Jonathan Keyser is the founder of Keyser, one of the largest occupier services commercial real estate brokerage firms in the nation.
Traditionally, recessions have provided exceptional opportunities for tenants to secure favorable commercial real estate terms. During the Global Financial Crisis, commercial property values dropped and vacancies increased. That combination led to high competition for available tenants, leading to lower base rents and greater concessions. In today’s pandemic-recovering society, landlords aren’t hurting as much as they were in 2008. While vacancy rates are high, property values haven’t fallen much due to government stimulus and overall inflation.
Where we are seeing softening is around landlord concessions, as landlords seek to keep their asking rates but provide significant concessions to bring down the effective rate of the deal. They typically come in the form of significant free rent and above-market tenant improvement allowances. This abated rent can sometimes be up to a full year or longer.
According to Trading Economics, the U.S. inflation rate has skyrocketed to 5.4% as of June 2021, “hitting a fresh high since August of 2008.” These rising inflation rates are causing business leaders to shift their strategies and available cash flow to account for additional costs.
To counteract inflation, business leaders have two options — reduce costs or increase revenue — which can be done in three ways.
1. Adjust the cost per employee: This path is challenging, especially in today’s economic environment. With a minimum wage over double of what it was in 2008, businesses, specifically small businesses, are struggling to meet the requirements. According to USA Today, “In 2019, the NFIB Research Center found that a federal $15 minimum wage would kill 1.6 million jobs. More than 55% of the job losses would be at small businesses, and nearly 45% would be at the smallest firms.” Labor regulations make it difficult to cut costs without also cutting support. This can cause a domino effect, meaning that the fewer workers that a company employs, the more responsibility falls onto them. When workplace frustration becomes too much to handle, workers often seek employment elsewhere. Especially in times of labor and talent shortage, this can create a critical problem for businesses.
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2. Raise the sales price of goods or services: This is an obvious next choice for many businesses. If sales are frequent, a small increase can balance out the additional costs. If you’re in a highly competitive market, have a product that is not well-differentiated or have to battle with e-commerce competitors, keep in mind that a small change may make the difference between consumers purchasing a competitor’s product over yours.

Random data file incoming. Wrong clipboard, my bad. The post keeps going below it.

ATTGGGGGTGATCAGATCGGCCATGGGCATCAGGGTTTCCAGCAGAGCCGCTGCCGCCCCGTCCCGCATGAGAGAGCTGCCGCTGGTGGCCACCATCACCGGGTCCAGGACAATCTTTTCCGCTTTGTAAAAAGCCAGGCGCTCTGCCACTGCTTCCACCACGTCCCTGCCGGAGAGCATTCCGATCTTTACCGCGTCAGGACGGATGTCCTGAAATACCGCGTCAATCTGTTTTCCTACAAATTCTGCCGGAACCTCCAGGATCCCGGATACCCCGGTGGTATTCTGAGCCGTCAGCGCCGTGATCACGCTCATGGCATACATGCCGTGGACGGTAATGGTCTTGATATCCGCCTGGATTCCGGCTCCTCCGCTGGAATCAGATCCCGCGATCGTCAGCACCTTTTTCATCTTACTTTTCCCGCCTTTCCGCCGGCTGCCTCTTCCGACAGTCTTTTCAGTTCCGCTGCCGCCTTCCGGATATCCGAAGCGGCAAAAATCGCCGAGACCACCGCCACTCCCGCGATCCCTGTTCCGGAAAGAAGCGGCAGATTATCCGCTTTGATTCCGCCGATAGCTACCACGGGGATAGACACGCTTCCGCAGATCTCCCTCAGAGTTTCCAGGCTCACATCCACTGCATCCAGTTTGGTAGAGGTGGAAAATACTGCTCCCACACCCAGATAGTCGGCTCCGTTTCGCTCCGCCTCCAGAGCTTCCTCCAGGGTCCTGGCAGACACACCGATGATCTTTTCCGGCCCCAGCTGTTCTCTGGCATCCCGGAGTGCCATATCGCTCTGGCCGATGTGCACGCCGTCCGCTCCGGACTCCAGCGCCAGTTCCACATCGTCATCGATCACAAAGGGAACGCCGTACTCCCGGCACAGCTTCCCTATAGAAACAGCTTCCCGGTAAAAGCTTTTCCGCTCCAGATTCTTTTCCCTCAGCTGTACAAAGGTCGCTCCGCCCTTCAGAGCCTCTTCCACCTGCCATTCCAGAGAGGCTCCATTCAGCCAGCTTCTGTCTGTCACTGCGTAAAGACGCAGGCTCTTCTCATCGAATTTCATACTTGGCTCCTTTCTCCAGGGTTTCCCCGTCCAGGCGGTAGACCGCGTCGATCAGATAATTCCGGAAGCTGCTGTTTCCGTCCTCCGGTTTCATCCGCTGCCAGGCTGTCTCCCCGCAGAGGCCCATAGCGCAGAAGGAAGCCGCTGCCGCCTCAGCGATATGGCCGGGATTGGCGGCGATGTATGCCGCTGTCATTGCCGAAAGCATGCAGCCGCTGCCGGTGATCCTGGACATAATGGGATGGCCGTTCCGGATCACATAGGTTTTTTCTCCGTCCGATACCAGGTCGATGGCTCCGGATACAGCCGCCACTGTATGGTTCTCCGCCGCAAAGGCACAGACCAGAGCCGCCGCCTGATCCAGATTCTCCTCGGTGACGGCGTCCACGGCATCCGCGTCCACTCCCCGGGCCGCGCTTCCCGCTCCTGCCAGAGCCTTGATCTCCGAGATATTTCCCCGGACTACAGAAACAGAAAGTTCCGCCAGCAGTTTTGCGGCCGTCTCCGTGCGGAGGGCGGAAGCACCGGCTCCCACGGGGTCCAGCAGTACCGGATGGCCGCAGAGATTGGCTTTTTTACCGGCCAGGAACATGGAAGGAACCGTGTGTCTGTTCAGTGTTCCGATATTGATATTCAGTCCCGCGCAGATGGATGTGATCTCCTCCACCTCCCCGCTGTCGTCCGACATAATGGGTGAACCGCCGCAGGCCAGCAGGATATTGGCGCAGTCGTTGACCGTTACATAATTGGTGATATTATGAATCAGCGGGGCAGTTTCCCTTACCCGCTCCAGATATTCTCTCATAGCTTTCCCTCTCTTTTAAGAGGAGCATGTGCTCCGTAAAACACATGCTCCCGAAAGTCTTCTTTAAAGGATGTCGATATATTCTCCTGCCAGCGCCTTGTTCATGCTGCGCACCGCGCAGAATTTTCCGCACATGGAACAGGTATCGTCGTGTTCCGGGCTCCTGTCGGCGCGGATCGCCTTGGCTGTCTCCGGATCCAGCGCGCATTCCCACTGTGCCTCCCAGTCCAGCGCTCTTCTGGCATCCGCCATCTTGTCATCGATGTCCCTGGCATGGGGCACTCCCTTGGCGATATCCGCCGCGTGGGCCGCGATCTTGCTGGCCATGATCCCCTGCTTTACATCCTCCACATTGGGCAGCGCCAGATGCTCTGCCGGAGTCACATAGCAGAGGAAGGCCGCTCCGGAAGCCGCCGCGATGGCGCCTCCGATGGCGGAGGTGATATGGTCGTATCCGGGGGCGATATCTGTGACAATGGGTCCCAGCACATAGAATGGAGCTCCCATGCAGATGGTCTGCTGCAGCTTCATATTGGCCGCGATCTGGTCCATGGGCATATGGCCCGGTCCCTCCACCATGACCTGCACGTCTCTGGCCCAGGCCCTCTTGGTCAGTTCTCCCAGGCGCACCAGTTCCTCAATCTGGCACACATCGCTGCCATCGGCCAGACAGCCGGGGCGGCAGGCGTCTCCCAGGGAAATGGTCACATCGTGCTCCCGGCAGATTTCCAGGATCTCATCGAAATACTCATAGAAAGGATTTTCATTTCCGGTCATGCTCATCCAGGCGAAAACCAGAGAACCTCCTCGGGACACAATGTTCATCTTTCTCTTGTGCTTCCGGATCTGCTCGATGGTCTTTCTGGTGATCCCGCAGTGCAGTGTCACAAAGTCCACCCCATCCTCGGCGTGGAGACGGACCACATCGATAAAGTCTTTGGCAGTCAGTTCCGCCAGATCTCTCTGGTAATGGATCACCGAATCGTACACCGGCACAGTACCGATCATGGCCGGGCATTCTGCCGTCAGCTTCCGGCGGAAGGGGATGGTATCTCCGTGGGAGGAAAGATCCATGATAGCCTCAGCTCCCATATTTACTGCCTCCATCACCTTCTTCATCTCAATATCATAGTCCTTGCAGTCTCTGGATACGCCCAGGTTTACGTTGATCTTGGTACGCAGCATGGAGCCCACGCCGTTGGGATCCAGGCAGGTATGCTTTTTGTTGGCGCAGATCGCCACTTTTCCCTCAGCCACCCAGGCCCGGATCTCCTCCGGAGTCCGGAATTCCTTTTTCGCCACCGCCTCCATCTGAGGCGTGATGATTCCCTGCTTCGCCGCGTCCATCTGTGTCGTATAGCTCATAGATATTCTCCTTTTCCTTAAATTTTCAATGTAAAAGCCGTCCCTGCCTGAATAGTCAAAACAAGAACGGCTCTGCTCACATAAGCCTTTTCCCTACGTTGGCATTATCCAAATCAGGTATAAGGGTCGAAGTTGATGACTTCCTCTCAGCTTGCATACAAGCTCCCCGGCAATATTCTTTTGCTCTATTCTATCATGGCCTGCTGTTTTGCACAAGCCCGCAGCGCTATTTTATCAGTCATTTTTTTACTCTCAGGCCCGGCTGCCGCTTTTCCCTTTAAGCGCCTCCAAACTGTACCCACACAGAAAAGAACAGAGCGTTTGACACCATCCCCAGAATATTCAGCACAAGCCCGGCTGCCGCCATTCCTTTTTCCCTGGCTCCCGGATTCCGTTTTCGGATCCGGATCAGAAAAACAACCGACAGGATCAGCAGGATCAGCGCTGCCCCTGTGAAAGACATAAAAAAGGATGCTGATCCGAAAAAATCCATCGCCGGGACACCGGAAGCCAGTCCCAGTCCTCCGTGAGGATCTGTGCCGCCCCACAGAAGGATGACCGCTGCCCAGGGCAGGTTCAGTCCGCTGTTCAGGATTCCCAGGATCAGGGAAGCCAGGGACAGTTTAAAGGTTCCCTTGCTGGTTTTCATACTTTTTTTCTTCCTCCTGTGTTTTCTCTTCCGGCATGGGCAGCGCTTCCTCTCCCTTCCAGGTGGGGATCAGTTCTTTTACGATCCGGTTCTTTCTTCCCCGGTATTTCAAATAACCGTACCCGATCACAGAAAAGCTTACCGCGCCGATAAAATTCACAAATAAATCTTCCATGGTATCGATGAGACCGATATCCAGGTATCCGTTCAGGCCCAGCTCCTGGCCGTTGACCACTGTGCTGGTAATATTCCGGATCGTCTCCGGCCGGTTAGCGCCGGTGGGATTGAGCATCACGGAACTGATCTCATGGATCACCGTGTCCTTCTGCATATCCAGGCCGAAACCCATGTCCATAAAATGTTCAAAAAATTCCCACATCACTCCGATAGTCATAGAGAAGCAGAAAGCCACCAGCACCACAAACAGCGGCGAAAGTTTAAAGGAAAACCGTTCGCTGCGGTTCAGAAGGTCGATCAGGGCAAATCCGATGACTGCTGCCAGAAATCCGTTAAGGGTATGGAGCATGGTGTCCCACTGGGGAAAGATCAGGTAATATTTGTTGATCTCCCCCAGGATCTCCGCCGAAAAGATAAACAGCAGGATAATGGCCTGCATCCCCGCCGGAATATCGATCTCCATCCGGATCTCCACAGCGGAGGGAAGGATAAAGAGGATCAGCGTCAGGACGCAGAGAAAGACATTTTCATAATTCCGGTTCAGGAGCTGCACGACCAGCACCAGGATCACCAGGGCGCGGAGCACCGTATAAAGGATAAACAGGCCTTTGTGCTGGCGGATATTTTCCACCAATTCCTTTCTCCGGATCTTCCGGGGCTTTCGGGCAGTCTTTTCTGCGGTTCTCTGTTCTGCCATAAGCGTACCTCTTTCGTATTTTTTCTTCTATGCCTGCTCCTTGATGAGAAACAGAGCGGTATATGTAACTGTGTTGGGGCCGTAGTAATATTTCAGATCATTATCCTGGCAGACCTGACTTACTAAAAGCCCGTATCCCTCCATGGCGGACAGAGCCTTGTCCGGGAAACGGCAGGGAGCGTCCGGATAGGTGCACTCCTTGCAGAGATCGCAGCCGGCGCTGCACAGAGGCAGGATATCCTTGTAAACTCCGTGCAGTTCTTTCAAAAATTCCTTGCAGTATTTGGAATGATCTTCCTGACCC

3. Eliminate some operational or commercial real estate costs: Because of the increase of technological capabilities and availability, many businesses are taking this path. Downsizing or relocating can provide exceptional business advantages. The work-from-home movement has provided a win-win solution for business leaders and their employees. Employees gain flexibility, while employers can also cut operational and commercial real estate costs. Most companies may still need some physical space to conduct their business, but downsizing can be just as effective. Since many landlords are still in a decent financial position regardless of rising vacancy rates, tenants are struggling to receive the same stellar terms that were offered during the last recession. If your business is within 24 months of the end of your lease agreement, it’s time to start considering your business’s next step.
Having had the opportunity to negotiate hundreds of commercial real estate deals for tenants and business owners since the start of the pandemic, I’m seeing one strategy yield better results for tenants than any others, assuming the tenant is willing to be flexible. It is critical to create negotiating leverage with your existing landlord if you are interested in potentially staying in the building, namely letting your landlord think you’re considering relocation. Without the added pressure of competition, landlords see their current tenants as sitting ducks, counting on them to default into a renewal or renew their lease at the same terms as previously negotiated. When tenants pose the possibility of relocation, landlords are forced to see the cost of losing a tenant and will likely offer competitive concessions.
Without active competition or the fear of losing a tenant’s income stream, landlords will offer nothing, which is why it’s always in the tenant’s best interest to keep their options open and cards close to their chest. During negotiations, it’s more important than ever to strategize and keep that strategy under wraps. And keep in mind that when it comes to partnering with an advisor who represents both tenants and landlords, their fiduciary responsibility ultimately lies with the landlord, putting your leverage and negotiation strategy at risk. For tenants, there’s a huge advantage to negotiating commercial real estate terms in a recession. You just need to know how to create leverage.